5 Ways to Have the Best Thanksgiving Ever

Do you want to live Thanksgiving this year in the right spirit?  That's right, we have to live it with spirit.  I'm not talking about team spirit, but about not forgetting all the riches we have in our soul in order to live everything more fully. We have the capacity to reason, choose, feel, remember, and imagine.  Also, spiritually, we can grow in our relationship with God – the deepest and most necessary relationship – through prayer, sacraments, learning about our faith, and a good life.

1. Get me out of here! (Prayer)

I was amazed the other day when I read in the Catechism that prayer is where God's thirst for us meets our thirst for Him.  I know it's not the first time I've read that phrase, but it still struck me.  How cool is that?  God thirsts for me.  Have you ever been thirsty?  The other day I was at a meeting and one of the teachers had an idea in order to teach the kids about what it means to be thirsty:  First, they had to set out a bunch of salty snacks for the kids, like Pringles, Cheez-its, etc; then, they had to play a bunch of games with the kids, where they had to run around and work up a sweat; afterwards, the catechists would bring the kids to a room where you could hear the sound of running water; finally, of course, they would give the kids water to drink.  It wasn't meant to be torture, obviously (and don't worry, it didn't take place in the US), but you can imagine how graphic it was.  They were thirsty.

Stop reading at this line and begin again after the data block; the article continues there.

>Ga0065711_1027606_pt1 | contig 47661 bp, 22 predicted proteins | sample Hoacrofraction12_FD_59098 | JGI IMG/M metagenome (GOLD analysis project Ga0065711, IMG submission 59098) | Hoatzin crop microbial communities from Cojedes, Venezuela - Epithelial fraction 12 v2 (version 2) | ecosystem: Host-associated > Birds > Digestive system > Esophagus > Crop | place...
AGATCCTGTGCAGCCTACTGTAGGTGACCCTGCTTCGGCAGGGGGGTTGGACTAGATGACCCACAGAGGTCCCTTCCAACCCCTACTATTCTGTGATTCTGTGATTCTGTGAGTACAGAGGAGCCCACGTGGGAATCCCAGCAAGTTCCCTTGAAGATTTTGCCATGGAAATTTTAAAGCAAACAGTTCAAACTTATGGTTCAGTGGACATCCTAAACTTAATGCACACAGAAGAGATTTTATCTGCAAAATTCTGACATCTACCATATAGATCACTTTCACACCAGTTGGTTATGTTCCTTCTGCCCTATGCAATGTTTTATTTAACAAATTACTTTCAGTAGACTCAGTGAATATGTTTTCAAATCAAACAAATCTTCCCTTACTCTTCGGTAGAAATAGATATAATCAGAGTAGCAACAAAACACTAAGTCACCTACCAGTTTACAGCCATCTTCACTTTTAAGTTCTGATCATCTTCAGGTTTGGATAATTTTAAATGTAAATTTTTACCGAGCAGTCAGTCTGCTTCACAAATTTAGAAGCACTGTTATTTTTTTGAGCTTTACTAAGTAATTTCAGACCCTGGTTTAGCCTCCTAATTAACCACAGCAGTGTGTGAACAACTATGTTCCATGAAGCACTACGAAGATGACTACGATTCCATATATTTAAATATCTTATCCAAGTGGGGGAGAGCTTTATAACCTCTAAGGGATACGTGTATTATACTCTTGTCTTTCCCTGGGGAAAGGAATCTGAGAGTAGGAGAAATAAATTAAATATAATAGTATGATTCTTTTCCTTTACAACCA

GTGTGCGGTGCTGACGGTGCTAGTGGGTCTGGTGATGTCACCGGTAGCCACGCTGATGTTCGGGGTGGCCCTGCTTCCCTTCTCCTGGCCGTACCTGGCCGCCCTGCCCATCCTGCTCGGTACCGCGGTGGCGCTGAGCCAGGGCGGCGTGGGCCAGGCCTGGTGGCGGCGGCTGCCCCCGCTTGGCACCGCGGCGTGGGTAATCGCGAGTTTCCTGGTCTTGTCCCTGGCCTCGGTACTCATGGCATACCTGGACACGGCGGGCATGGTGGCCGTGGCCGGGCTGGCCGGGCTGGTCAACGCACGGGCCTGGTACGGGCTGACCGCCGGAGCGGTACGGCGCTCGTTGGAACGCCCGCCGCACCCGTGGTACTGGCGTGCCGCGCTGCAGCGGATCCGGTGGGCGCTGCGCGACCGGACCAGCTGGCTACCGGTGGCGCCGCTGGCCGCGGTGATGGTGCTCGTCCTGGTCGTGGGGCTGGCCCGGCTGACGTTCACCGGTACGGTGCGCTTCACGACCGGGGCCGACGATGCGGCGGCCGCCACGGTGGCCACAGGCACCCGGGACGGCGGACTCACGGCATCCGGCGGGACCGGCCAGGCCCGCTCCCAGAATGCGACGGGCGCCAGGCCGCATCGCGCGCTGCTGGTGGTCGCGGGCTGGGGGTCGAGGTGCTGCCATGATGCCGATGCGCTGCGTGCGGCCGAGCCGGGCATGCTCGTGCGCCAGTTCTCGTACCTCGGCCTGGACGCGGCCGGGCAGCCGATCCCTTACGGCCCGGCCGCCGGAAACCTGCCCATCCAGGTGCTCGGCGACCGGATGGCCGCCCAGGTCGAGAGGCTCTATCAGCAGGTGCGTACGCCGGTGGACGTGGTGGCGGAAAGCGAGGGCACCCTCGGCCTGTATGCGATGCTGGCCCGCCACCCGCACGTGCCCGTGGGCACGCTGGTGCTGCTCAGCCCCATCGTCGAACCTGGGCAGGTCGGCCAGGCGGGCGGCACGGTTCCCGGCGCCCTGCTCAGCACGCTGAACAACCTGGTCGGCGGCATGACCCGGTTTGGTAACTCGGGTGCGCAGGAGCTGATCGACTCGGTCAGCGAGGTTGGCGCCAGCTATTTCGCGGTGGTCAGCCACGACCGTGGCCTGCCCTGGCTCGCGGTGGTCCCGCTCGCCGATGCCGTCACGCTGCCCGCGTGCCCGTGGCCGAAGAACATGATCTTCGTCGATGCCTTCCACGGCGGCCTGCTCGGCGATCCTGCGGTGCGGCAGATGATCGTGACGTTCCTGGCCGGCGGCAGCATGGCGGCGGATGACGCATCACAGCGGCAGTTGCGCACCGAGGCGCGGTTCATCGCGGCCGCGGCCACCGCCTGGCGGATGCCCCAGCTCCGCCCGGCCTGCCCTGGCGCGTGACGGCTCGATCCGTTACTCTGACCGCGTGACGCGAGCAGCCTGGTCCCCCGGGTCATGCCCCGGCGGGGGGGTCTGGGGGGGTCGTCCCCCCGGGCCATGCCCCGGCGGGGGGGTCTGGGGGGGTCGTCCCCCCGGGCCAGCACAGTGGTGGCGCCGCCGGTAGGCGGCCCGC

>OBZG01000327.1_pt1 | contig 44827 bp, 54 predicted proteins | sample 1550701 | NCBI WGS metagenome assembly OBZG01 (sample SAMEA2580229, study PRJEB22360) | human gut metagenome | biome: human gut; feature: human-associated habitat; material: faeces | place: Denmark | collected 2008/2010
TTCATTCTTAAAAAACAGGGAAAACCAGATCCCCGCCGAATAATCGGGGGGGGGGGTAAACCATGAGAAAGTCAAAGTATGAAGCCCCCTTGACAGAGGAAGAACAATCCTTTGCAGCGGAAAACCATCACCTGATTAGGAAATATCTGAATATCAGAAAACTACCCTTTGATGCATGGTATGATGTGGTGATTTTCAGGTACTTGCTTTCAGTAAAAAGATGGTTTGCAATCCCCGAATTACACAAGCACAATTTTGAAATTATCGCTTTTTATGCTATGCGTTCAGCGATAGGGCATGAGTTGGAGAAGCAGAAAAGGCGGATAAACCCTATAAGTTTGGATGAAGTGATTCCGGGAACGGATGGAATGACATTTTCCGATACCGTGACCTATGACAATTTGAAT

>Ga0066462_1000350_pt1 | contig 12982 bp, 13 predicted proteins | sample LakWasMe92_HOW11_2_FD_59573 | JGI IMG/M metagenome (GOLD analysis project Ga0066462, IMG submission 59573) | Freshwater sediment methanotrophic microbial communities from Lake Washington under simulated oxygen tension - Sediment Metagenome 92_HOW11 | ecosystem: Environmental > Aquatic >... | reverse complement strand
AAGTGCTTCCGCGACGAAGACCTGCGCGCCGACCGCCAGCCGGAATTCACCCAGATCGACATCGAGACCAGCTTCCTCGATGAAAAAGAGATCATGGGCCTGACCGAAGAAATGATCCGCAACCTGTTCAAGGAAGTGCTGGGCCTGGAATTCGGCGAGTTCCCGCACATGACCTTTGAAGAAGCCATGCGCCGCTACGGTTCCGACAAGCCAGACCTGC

But just think about: God thirsts for us!  And we thirst for Him.  And how do we find that glass of ice-cold water?  In prayer.  Talk to Him today.  He's not far from you, He's in your heart.  See what happens.

2. C’est la vie (God in our hearts)

Do you learn from life?  I'm not talking about analyzing to death everything that happens to you, nor of feeding a psychological need to feel secure, or to fan the fire of our pride by feeling the need to see ourselves perfect.  "Everything that happens contains a call from God. The big and little happinesses of life are first and foremost calls to thanksgiving, and the happiness will be even greater if we respond. It is a joyful thing to receive a gift but even more joyful to give thanks for it… Sorrowful events also contain calls, though with a different content. They can be invitations to faith, to hope, to patience, to courage, to acts of forgiveness, to acceptance of our limits... the list is endless." (Jacques Phillipe)